Weaponization, Environmental Risk, and Multinational Approaches
Posted by Coyote on August 10, 2008
Today I was asked by a politically-minded individual what political hurtles space-based solar power might face when confronted with questions of weaponization, safety, and multinational approaches. My reply is below. Please check my work!
“Your concern about weaponization of the system and environmental risks are proper and deserve solid answers. For the answers (and a whole bunch of other great information) let me point you to a special edition of Ad Astra magazine produced by the National Space Society.
If you look on page 29 you’ll see the answers as to why space-based solar power satellites cannot be weaponized. Let me add to that list the following items:
- The DoD will not own or operate SBSP satellites. Energy production and distribution is outside of its Title X authority. In my opinion the DoD merely wants to be a customer of safe, clean energy and is most comfortable purchasing its energy from commercial vendors, just as it does today. The interest shown by the National Security Space Office (NSSO) in hosting the work done by the Space-Based Solar Power Study Group was largely because NASA does not do energy and the DoE does not do space. In other words, it was a ball being dropped along organizational lines.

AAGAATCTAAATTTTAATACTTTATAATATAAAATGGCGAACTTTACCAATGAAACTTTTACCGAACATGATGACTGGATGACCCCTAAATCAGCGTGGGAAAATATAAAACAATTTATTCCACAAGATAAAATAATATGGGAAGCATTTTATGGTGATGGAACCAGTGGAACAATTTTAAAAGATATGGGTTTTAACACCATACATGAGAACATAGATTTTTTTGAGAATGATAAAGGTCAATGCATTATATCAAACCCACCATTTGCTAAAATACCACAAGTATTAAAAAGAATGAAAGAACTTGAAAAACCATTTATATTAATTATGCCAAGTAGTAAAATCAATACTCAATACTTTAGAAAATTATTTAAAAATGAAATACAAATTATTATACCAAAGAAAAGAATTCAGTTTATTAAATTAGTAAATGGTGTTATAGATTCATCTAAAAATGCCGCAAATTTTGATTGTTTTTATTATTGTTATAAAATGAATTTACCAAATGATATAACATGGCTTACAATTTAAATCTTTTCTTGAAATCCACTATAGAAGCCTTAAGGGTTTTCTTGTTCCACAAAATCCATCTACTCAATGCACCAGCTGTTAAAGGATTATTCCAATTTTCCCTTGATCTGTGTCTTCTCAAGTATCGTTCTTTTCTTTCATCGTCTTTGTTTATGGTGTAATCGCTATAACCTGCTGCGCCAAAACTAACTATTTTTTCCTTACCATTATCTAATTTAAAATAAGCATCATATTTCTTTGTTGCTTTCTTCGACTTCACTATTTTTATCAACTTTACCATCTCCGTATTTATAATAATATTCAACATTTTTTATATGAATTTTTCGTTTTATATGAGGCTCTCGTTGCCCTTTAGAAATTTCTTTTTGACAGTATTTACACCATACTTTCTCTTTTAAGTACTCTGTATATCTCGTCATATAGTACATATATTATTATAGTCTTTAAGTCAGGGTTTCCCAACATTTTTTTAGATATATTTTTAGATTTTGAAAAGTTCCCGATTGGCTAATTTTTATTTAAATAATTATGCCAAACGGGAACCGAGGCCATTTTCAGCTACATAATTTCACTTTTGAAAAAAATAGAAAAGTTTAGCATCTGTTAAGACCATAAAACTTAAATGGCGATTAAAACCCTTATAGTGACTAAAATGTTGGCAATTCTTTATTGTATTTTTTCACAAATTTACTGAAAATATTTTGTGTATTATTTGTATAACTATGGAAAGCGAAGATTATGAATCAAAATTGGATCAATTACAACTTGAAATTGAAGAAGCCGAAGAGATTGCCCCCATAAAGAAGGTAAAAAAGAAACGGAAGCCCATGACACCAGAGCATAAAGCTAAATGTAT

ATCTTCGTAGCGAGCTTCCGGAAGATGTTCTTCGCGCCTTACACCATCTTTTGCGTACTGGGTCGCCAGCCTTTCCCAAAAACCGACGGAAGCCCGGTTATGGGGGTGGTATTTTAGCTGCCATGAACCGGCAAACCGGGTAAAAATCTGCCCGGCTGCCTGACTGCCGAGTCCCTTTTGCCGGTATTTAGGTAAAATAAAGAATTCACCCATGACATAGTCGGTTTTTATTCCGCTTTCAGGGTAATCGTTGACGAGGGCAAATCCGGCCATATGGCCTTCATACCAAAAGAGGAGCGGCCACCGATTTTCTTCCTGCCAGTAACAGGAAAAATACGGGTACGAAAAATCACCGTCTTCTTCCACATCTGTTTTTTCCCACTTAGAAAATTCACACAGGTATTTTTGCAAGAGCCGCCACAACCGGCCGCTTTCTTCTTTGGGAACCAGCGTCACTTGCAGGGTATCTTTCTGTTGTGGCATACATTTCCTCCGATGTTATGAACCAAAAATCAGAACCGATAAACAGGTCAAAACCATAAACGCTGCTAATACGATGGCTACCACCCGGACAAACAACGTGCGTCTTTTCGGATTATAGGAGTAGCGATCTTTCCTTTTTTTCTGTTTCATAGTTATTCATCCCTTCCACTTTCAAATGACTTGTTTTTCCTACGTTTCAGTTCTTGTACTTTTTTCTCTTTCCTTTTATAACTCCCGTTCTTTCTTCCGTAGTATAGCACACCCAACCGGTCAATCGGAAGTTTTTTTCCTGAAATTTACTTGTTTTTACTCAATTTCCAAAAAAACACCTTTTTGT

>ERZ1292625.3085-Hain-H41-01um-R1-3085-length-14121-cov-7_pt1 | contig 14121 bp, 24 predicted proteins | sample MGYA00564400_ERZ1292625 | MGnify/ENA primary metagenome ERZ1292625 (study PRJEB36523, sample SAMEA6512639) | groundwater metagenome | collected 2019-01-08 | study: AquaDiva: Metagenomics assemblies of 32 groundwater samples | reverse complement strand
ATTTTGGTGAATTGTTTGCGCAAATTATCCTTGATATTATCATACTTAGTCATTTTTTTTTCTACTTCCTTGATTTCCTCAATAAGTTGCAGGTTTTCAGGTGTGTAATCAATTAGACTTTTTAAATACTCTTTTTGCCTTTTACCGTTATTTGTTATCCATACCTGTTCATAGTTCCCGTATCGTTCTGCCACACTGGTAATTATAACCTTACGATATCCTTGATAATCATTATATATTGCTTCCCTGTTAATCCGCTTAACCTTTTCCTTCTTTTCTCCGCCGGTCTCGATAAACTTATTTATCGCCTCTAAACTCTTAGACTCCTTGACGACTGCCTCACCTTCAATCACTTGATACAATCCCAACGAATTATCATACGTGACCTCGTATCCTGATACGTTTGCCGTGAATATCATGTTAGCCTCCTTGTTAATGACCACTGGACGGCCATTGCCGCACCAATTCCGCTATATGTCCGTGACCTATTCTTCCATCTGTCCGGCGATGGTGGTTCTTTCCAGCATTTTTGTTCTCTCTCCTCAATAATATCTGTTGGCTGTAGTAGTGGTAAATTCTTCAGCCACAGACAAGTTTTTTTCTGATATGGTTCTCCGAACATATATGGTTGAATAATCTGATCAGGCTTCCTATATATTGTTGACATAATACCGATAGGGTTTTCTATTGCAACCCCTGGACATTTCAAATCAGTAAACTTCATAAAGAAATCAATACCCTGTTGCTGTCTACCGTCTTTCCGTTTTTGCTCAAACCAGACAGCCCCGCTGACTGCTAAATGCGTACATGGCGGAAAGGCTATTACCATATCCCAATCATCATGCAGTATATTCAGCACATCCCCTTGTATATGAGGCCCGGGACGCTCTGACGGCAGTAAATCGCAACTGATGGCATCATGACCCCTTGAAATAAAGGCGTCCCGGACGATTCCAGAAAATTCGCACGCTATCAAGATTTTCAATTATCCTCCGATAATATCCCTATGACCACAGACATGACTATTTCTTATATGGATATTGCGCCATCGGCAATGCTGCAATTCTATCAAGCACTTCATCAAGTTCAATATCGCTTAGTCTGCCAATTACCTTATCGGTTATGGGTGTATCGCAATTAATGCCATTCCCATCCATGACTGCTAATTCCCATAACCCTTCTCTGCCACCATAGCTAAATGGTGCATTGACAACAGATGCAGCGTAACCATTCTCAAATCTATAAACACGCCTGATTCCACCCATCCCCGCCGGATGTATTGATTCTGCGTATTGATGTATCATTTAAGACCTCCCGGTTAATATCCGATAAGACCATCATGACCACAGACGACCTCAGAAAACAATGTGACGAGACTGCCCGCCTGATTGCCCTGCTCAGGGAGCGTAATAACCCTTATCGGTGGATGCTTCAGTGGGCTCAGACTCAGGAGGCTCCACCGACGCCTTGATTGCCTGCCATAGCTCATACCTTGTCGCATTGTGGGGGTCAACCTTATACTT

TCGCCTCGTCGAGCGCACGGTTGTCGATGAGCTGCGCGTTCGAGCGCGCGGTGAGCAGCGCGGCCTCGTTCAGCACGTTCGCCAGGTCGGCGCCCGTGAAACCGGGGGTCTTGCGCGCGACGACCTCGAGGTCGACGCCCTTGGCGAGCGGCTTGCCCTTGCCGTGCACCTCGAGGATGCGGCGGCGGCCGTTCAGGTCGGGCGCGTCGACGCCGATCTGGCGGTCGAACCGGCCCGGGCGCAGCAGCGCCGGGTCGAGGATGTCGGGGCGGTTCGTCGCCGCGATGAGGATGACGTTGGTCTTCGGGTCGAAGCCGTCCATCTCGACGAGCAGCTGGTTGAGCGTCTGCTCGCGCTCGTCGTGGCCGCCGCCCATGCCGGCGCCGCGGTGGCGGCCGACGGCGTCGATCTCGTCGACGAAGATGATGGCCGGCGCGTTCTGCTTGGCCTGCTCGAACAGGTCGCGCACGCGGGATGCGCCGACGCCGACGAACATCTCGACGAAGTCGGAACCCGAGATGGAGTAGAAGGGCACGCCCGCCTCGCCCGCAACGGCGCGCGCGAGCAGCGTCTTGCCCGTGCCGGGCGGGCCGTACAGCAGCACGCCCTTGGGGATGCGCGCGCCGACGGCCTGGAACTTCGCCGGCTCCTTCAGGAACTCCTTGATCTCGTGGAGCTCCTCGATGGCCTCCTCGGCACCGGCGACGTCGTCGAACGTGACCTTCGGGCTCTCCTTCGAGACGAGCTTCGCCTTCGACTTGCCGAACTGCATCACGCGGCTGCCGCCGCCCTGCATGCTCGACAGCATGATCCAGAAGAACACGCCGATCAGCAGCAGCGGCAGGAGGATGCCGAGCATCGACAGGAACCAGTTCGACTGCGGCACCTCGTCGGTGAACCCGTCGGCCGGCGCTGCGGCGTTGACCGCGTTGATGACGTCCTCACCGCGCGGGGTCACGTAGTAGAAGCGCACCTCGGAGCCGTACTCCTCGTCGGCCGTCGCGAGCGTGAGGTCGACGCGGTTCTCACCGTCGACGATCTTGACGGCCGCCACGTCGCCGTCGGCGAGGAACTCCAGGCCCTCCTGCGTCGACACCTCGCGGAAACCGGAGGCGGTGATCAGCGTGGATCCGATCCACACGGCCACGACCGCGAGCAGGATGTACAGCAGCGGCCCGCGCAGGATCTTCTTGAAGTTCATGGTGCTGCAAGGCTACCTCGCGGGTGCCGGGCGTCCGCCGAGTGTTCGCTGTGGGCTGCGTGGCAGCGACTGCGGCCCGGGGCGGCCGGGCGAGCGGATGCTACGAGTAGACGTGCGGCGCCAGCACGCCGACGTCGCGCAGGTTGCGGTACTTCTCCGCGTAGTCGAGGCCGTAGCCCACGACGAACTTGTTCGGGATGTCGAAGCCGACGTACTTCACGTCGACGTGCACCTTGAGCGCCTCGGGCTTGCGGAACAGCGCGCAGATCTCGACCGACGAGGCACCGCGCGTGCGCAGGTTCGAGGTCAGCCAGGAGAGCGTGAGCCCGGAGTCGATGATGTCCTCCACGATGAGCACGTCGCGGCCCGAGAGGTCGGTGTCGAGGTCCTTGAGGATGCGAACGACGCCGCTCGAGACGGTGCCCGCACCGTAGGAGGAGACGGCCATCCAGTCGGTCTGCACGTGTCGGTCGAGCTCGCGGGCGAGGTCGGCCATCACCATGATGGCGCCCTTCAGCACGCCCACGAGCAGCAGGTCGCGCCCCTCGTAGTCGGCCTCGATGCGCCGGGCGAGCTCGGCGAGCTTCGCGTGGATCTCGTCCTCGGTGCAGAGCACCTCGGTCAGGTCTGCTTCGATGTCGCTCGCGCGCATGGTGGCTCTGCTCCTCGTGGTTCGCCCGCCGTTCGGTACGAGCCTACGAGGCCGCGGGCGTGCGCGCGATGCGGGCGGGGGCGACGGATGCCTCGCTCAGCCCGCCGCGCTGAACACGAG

- The security-related interest of the NSSO as it stepped in to host the study was three fold:
- Provide more energy sources to hopefully alleviate energy competition as a trigger for war between the major powers in the 21st Century
- Achieve American energy independence from foreign oil suppliers who attract US vital interests in areas and with peoples with whom we really would prefer to interact with in ways other than a dependent customer-supplier relationship.
- Provide a source of clean energy that provides America with broader options regarding carbon contamination and clean-up, as well as improved ability to make progress on treaties such as Kyoto.
- Simple inspections of the waveguides for either laser or microwave transmitters on the satellites can easily verify that the beam cannot be focused narrowly to create a weapons effect. Such inspections can and likely will be conducted at time of insurance inspection, licensing, and registration before launch. International inspectors would be welcome and encouraged.
- The goal is to have international corporations own and operate these satellites and provide power to international customers–that’s the key to defense of these huge birds–deterrence by mutual defense through broad international ownership and international customership–an attack on a satellite is an attack against all.